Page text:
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Category Archives: Mayo

Let’s Talk About Drugs

leslie knope your life.

Alright gang, as many of you know I completed a pain treatment program at Mayo Clinic PRC and discontinued my Vicodin, Tramadol, and occasional Percocet. For those who don’t have prior knowledge, I attended PRC to learn to better manage my pain not because I was addicted to pain medication [nothing against those who better their lives who are coping with addiction]. It has been 6 months and I have not taken any pain medication since completing the program. I had turned over all of the pain medication I had with me after completing the program but found duplicates of all the medications in my medication drawer back home that I had forgotten about. For 6 months I have sat on this medication due to either some sort of emotional attachment or because I was afraid I would legitimately need it. Today I turned over all, and I do mean ALL narcotics to the police station narcotic disposal. It may not seem like much but I got rid of my ‘safety net’ of pain medication and somehow feel more prepared to stay pain medication free.


Chronically Awesome

space tiger is best tiger

Hey folks! Alright so I’m a little over a month into school and I haven’t crashed and burned yet. Last week was a rough once as I missed a majority of my Math class however managed a high B on the exam. I need to improve my overall attendance again however regardless of this past week my attendance is still at an all time high. I’m very excited to be heading back up to Rochester, MN to go to my PRC aftercare at the Mayo Clinic. I’m hoping they will be able to help me get back on track with my PT or at least remind me of what I need to be doing to help myself. I’ve been slacking in that department as my energy level is depleted. However in spite of this my involvement in the Deaf community, my sorority, and my friends is at an all time high, however both my roommate and the boyfriend have expressed alarm at me beginning to overload myself as we all know I am extremely prone to do. What has helped my the most this year so far has been the amazing support system I have, I honestly do not know how I would do any of this without them. Knowing someone has your back and is encouraging you goes farther than anyone realizes, especially to those with chronic illness.

Additionally I have made the decision to discontinue my botox shot protocol temporarily, possibly permanently. It is just one more thing to deal with that has helped minimally and is honestly more trouble than it’s worth at this point. At this point in time is just is not hitting the “worth-it” line, Imitrex is a joke to my body and messes me up so I’ll revisit the issue with my neurologist as a means of handling acute situations.

My boyfriend has been fantastically helpful as of late with helping me get more active, there was a kayaking adventure yesterday with only one casualty [rest in peace boyfriend’s fitbit, the fishes have you now]. Prior to PRC I would’ve told him that it was not something I could do but by limiting our time on the lake and positive self talk I was able to allow myself to be excited for a physical activity. Hopefully more adventures to follow, I am considering getting a bike [which is kind of a big deal guys], I haven’t ridden one since before I got sick [one of the weird limitations I’d put on myself]

I’m going in!


Alright gang by the grace of one or more celestial beings I managed to not only attend my two summer school classes but I aced both! I must say I was just as surprised as y’all are, my own family was surprised! I feel more prepared than ever to return to school full-time. This past year I had taken 6 hours of classes and worked 29 a week. I am going in at 12 hours and work 15 a week this semester and things are beginning to look much more doable than before. My grades are recovering from the past 1.5 years of extra health adventures! I owe a lot of this improvement to my friends, family, and PRC family that have helped me along allowing me to start to get my life back, mind you not as it was but as it realistically can be. Knowing that I can function without my illness being the center of my universe has helped a lot.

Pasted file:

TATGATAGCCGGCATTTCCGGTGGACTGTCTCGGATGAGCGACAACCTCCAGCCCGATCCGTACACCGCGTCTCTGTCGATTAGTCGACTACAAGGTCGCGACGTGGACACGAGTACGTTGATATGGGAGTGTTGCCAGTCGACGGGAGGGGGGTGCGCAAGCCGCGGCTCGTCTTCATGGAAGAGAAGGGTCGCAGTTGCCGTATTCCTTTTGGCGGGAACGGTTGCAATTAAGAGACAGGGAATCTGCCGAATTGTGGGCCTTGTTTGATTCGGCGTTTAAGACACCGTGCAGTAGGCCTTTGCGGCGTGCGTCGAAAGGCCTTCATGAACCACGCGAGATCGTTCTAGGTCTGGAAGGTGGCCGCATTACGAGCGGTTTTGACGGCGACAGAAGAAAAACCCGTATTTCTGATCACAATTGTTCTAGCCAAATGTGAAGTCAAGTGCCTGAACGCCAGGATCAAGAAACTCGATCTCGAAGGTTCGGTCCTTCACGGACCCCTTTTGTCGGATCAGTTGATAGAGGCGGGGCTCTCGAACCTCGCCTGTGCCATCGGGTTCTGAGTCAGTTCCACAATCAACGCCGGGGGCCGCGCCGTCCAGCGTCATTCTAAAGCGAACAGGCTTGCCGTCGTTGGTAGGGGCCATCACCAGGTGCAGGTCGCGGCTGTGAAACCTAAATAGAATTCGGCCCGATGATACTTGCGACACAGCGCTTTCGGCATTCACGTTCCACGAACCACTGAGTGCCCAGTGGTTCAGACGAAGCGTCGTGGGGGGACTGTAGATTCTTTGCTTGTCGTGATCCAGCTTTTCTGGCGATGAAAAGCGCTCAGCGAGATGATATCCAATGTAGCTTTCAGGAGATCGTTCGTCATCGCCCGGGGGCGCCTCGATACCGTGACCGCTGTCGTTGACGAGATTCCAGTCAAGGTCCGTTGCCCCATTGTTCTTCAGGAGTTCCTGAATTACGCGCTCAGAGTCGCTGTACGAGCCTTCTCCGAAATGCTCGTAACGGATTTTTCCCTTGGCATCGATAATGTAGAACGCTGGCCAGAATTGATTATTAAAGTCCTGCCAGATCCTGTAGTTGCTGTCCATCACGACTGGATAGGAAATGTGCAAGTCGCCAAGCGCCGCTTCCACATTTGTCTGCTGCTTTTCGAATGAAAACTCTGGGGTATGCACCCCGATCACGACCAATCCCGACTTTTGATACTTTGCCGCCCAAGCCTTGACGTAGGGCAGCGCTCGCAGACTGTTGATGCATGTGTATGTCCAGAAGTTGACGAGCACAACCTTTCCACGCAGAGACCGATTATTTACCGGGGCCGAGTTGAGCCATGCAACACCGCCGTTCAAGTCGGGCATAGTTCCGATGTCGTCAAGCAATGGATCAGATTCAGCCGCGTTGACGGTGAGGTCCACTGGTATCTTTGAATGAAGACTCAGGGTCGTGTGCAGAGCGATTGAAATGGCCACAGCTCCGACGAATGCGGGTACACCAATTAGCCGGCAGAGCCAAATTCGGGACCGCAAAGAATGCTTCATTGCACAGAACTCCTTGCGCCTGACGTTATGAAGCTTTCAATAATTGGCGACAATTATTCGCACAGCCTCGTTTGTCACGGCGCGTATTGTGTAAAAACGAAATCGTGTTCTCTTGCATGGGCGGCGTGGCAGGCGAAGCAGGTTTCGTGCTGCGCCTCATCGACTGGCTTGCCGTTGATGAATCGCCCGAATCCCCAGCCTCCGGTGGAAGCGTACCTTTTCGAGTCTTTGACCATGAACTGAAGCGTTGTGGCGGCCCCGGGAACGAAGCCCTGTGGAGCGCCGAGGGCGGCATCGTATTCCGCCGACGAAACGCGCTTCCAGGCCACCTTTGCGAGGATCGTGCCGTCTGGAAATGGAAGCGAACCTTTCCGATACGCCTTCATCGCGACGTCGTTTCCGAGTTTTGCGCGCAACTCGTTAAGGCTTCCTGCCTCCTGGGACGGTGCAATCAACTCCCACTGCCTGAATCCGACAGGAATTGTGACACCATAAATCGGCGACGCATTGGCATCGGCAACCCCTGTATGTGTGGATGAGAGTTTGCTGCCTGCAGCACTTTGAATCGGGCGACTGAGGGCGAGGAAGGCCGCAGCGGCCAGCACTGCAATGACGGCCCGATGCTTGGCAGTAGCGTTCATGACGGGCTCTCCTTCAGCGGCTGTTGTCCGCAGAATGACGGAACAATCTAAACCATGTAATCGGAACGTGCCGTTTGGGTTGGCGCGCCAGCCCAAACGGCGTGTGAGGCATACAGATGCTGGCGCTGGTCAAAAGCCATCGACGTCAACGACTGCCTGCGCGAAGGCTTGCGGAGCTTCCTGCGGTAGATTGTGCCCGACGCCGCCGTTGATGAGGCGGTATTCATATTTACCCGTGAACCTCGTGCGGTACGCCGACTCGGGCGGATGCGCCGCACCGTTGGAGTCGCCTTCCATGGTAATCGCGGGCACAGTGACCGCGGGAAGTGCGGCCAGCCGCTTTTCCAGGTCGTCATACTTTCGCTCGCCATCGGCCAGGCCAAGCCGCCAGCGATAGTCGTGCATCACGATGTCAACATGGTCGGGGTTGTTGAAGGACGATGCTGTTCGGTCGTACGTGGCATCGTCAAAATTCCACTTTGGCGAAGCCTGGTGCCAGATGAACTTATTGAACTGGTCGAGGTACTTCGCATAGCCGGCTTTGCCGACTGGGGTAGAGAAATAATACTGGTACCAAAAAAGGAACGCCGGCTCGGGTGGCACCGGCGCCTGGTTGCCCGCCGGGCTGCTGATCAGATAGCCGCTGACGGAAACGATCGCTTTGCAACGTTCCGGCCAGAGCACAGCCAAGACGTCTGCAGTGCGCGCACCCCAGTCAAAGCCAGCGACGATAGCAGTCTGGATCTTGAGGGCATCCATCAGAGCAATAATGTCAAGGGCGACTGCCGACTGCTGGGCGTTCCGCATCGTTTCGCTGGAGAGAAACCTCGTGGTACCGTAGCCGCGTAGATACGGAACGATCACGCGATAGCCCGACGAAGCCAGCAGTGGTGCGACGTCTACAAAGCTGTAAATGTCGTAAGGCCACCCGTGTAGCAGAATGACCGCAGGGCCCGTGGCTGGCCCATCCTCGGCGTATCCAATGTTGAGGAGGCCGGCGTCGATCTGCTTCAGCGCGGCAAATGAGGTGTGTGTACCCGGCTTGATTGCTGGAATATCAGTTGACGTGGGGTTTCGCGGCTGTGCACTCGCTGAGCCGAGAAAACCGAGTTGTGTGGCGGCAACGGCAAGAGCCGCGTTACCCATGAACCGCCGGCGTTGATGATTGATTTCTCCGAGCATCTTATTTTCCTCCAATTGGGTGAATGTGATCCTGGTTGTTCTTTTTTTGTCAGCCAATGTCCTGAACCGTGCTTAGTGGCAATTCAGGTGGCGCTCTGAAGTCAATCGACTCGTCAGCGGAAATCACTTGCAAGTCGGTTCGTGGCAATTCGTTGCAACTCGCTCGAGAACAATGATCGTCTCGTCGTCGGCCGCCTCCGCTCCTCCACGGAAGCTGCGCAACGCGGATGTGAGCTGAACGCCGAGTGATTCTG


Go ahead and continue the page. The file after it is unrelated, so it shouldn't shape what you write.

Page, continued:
I will keep y’all updated on how things go as I continue on the ‘abundant adventure’ that is my life.

PRC Graduation!

patrick the wombatHello to all! I can now happily say that I’ve completed my 120 hours of chronic pain management courses and have safely driven back to Oklahoma. I apologize fo such a late update, I’ve been up to my ears in school work and rehab related stuff.

Alright so I graduated from PRC along with one of my good friends I met in PRC, there were tears and encouragements as we left. I was legitimately surprised by the overwhelming support I received upon my graduation from both PRC patients and the PRC staff themselves, honestly it was emotionally overwhelming but also the most support I’d ever felt in my life which really encouraged me as I prepared to go home. Prior to my departure I met with occupational therapy, physical therapy, and my care nurse. When I met with OT we discussed how I would adapt to life back home and how exactly I was going to moderate and modify my life. During my OT meeting it was determined that I am overly involved and needed to scale back, we identified what activities I partook in that could ne modified and what had to go. When I met with physical therapy I completed all the PT tests I had done when I first arrived and my improvement was drastic! PT helped me evaluate what tools I would need to exercise at home. Finally I met with my care nurse [who was fabulous]. My care nurse and I evaluated where I was at overall in terms of PT, OT, group therapy, cognitive behavioral therapy, and medication management. I chose to leave both my Tramadol and Vicodin at Mayo Clinic and go home pain-killer free. It has been a challenge but by no means impossible. Coming home was more difficult than I thought it would be. Not being surrounded by like-minded people who support you in a particular way that only one in a similar situation could provide is difficult. I was doing all my PT exercises until I over did the running aspect and appear to have developed a bunion [which I’ll deal with eventually]. I am still getting back into the swing of things and am worried that 2 summer classes overlapping will be hard for me [that started today] but I know I can get through it. I’ve had a couple bad days since being released from Mayo and I’m not going to lie, I wanted my pain medication. However I managed to get through it with the use of biofeedback and diaphragmatic breathing.